Jazz is alive and thriving in Wales. Nigel Jarrett visits Abergavenny’s Wall2Wall Jazz Festival and finds it’s put on three days’ growth.
Festival jazz in Wales would welcome any kind of phoenix, ash-provenanced or from any other remnant, to rise in place of the international festival that for many years was Brecon. There’s still a Brecon Jazz Festival run gamely by the local jazz club, but they won’t be flying in Wynton Marsalis for a one-off date any time soon. Nor does the ever-growing Wall2Wall Jazz festival, organised annually by the Black Mountain Jazz Club in Abergavenny, have similarly grandiose ambitions. How could it or Brecon possibly have, unless a mammoth benefactor comes along?
But, as Wall2Wall showed at the end of last month, it’s possible to put on substantial growth; this year it extended from a four-day event to almost a week. Its main venue is the club’s base at the Melville Theatre, where action starts after the opening festival dinner at the Angel Hotel on the Thursday night. For 2019, it began on Monday at a new venue at the King’s Head Hotel with the first of three Blues gigs on successive evenings, starting with the John-Paul Gard Trio, with JPG at the organ, Mike Cypher at the drums and the super-relaxed Chris Cobbson on guitar. Who should turn up (not much of a surprise to the musicians but nevertheless unannounced) but the singer-saxophonist Kim Cypher, Mike’s wife, who played a Cobbson original and sang and played in a tribute to James Brown. More about the two other Blues sessions later.
The dinner always includes a guest performer. Last year it was the singer Becki Biggins, supported by a band that included pianist Guy Shotton, bassist Nick Kaçal and drummer Alex Goodyear. Each member of the band returned to the festival this year in more elaborate garb. Goodyear, a glittering ex-alumnus of the Royal Welsh College of Music and Drama in Cardiff, brought along his Bop Septet, composed mainly of recent college confrères. As an arranger, Goodyear’s efforts, like his exertions at the kit, were on the nail. His band explored the music of US saxophonist Wayne Shorter in a format inspired by Art Blakey’s Jazz Messengers. The long and integrated final medley was a triumph, and the band included that rarest of rarities, the makings of an original pianist in Michael Blanchfield. The two ‘seniors’ in the band, trombonist Gareth Roberts and bassist Ashley John Long, were joined by trumpeter Thom Voyce (doubling flugelhorn), tenor-saxist Daniel Newberry, and alto-saxist Coren Sithers. Goodyear, an inventive goader, kept the furnace charged. (Long, by the way, a South Wales fixture, is simply one of the best double-bass players in Europe in the Scott LaFaro tradition, and his interests are not confined to jazz. He’s been short-listed to represent Wales at the International Society of Contemporary Music’s World Music Days in New Zealand next year.)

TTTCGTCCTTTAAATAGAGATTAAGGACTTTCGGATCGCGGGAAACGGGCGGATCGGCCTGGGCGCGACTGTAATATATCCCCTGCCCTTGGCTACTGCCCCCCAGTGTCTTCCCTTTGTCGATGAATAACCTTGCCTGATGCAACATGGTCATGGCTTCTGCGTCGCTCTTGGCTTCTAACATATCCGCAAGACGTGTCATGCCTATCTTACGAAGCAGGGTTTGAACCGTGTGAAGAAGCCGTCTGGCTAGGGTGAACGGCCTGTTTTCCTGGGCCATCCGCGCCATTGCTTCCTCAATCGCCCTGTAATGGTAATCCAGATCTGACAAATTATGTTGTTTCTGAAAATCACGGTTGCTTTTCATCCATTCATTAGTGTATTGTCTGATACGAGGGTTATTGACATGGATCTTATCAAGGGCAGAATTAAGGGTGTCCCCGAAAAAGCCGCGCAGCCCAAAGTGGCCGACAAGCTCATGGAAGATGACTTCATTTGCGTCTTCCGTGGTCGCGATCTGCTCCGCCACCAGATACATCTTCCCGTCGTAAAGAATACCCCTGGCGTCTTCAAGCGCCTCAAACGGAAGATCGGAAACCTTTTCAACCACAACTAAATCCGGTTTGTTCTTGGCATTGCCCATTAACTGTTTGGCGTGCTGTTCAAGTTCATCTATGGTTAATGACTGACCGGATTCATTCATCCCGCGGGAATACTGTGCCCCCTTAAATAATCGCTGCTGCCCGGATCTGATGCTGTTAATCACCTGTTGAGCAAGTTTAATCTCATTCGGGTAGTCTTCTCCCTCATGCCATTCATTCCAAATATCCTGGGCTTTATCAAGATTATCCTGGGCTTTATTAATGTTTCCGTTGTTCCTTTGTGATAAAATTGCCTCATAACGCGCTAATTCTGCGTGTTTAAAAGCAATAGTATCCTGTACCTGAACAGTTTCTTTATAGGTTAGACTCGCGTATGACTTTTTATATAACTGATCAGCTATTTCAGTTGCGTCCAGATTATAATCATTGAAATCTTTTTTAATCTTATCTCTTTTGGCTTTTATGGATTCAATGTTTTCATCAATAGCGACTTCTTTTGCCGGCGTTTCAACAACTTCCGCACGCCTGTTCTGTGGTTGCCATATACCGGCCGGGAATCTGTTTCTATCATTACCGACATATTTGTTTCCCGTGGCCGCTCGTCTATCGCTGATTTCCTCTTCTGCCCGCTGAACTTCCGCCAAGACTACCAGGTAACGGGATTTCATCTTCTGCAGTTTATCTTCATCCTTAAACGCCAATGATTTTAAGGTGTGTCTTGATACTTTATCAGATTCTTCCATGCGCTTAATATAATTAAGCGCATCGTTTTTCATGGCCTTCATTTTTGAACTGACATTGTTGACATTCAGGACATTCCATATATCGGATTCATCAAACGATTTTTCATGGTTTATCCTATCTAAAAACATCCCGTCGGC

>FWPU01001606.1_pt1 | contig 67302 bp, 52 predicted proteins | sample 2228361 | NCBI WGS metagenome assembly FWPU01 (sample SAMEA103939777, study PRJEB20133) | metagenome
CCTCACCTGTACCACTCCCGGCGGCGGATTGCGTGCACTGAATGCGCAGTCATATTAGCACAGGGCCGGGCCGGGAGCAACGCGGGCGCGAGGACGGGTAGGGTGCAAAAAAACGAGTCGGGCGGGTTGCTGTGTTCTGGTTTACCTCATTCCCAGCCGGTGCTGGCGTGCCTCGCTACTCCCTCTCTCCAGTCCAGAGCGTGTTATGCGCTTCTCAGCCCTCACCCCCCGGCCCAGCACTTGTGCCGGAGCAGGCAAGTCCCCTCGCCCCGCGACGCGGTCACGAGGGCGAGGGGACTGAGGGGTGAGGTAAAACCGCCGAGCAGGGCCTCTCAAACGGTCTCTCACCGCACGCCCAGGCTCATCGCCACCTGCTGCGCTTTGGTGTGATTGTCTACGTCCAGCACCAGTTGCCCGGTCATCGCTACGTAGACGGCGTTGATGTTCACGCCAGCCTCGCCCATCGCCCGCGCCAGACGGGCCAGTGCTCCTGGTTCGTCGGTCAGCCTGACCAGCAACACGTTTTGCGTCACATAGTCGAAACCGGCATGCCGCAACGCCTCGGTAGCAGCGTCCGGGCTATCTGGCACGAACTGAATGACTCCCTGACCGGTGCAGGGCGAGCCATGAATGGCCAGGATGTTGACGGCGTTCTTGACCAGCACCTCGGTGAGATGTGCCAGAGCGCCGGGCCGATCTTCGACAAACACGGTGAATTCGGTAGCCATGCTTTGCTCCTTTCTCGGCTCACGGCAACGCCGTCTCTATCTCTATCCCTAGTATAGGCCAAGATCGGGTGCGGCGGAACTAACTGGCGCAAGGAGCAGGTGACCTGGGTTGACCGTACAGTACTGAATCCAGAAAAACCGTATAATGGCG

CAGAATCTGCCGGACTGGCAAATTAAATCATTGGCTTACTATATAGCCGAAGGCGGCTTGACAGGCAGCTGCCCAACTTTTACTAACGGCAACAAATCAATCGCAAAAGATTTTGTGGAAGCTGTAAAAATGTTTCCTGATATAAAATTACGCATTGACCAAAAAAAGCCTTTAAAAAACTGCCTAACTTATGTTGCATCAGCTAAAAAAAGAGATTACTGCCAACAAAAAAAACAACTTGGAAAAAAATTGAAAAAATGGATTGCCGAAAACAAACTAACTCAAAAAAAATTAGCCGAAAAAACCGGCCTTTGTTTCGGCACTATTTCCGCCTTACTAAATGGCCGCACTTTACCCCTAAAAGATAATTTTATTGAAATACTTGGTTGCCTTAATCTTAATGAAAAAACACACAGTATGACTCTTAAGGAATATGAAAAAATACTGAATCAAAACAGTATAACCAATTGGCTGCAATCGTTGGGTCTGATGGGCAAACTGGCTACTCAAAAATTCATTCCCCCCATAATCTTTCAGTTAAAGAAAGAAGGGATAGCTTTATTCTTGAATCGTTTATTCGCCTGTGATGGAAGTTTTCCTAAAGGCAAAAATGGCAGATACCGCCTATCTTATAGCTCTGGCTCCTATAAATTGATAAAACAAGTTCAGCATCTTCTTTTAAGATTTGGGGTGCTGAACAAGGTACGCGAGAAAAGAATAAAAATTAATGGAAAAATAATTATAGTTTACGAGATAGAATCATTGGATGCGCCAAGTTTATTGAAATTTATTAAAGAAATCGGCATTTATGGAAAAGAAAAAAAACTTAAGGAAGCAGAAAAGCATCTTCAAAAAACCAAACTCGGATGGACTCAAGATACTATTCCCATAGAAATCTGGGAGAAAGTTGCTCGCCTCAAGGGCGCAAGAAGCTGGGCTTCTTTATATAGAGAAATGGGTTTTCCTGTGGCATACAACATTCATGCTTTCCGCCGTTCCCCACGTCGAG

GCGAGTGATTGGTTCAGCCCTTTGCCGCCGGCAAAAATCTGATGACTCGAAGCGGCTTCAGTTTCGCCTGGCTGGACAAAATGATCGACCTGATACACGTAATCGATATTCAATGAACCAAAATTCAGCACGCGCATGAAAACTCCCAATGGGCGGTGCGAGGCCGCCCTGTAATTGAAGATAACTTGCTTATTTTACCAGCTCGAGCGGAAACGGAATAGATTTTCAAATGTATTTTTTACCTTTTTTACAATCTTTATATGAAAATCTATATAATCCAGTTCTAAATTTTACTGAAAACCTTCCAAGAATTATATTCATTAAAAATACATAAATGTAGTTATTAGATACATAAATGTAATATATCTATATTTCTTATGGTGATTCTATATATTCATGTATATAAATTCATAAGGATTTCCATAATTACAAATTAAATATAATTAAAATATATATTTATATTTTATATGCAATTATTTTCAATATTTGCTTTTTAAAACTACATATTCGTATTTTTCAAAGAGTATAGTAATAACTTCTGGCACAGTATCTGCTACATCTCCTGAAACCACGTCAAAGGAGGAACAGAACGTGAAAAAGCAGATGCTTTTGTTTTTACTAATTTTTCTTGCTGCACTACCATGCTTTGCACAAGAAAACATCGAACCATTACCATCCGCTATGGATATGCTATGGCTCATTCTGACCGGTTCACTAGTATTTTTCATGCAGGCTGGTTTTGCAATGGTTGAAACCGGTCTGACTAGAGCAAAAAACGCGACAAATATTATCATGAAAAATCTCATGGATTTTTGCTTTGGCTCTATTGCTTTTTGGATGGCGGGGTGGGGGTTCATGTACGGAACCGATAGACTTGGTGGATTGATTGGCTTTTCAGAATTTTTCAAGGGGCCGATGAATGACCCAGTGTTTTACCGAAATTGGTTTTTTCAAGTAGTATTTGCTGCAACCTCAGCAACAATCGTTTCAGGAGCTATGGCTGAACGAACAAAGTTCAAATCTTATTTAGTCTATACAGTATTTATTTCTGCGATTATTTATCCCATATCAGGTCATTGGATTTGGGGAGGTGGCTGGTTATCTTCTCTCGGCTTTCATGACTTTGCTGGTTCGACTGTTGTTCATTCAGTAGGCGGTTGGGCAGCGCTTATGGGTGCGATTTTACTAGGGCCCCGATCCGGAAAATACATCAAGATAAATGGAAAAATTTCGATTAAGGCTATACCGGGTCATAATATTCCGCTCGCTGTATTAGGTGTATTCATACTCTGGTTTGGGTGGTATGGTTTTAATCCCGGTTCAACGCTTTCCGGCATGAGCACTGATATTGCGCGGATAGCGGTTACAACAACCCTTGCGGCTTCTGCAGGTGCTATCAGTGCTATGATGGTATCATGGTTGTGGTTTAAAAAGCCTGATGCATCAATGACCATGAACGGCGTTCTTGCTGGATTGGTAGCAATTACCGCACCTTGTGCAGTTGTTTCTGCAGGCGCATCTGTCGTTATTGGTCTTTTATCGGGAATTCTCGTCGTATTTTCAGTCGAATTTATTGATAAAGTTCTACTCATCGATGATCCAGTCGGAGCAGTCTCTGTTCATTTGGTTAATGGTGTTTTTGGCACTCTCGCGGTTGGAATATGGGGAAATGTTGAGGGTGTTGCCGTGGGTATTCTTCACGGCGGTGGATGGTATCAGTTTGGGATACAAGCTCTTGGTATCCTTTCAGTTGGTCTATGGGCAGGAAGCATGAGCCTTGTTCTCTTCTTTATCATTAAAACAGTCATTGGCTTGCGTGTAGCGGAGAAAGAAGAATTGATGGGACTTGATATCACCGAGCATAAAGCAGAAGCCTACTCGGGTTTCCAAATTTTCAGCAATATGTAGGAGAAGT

Shotton appeared on the final night with vocalist-violinist Claire Victoria as the festival returned to the King’s Head. Her songs, replete with wit, warmth, sophistication, and musicality, included tunes such as ‘Undecided’, ‘I Got It Bad And That Ain’t Good’, ‘La Vie En Rose’, ‘East Of The Sun’, ‘West Of The Moon’, and ‘Honeysuckle Rose’.
But things were not as they appeared – or they were, but there was more. Claire Victoria is aka Claire Victoria Roberts, one of Wales’s rising contemporary composers, though you wouldn’t have known, because she made no reference to it, preferring the alternative guise of jazz-cabaret entertainer as evidence, if we needed it, of supreme catholicity of taste and interests. Nick Kaçal appeared with his Guerillasound Quartet of himself, Goodyear, violinist Richard Jones (more Welsh connections) and the stupendous Swiss guitarist Nicolas Meier. On paper it might have looked unpromising but it was a festival highlight, essaying lamentation (a Kaçal original called ‘Absent Not Gone’) as well as some late Meier shredding and lots more. Vocalist Sarah Meek joined the band with two beautifully laconic-ironic charts, her version of ‘I’m Confessin” transforming its honeyed sentiment into something more bitter. There are always several ways of interpreting a song. Originality and interplay were paramount, the two amped melodic instruments up front giving incisive bite within a self-imposed restraint.
In another theoretically interesting alliance, leading UK trombonist Dennis Rollins fulfilled a long-held wish to appear with Chube, the Welsh jazz-rock trio led by harpist Ben Creighton-Griffiths – and it worked. The harpist doubles keyboards, using them sparingly, and certainly in this case with no intention to limit any notion of the trombone as elephantine in the Melville’s room. Rollins is too much of an intelligent bandsman to have allowed that, but in any case the insistent rock beat of drummer Matt Williams and the like-minded bassist Aeddan Williams subverted any notion of the harp as too ethereal. It worked so well that the four were emboldened to create a version of Symbiosis, one of the most ferocious tests of nerve embarked upon by Rollins’s Velocity Trio, now no more but which has appeared at a BMJ club night. Admittedly, the explosive element was delivered almost as the harp stood by. With typical good grace, Rollins deferred throughout to his colleagues, who obliged with their own accommodating material.
With Rollins, the festival was into its roll-call of UK jazz celebrities, which had unfurled at the festival dinner with the multi-award winning singer Ian Shaw. He delivered over an hour of racy, outré material, which was almost tragi-comic. It was like being sung to by a reprobate uncle with a big heart. He mixed recollection of his Welsh roots with soulful re-mouldings of tunes with which we might have become over-familiar. ‘Girl From Ipanema’ became ‘Boy from Ipanema’ (or from a place denoted by a multi-syllabic Hispanic name that chimed with the Welsh place that begins ‘Llanfair…’ and goes on for ever). Shaw’s racy cabaret attributes were on show. Joni Mitchell’s ‘Big Yellow Taxi’ was de-constructed, and there were moving performances of ‘Life On Mars’ and ‘Where Are We Now?’ from two very different periods in David Bowie’s career. No chart was more heart-rending than ‘My Brother’, a remembrance of the sibling who died at six months before Shaw was born.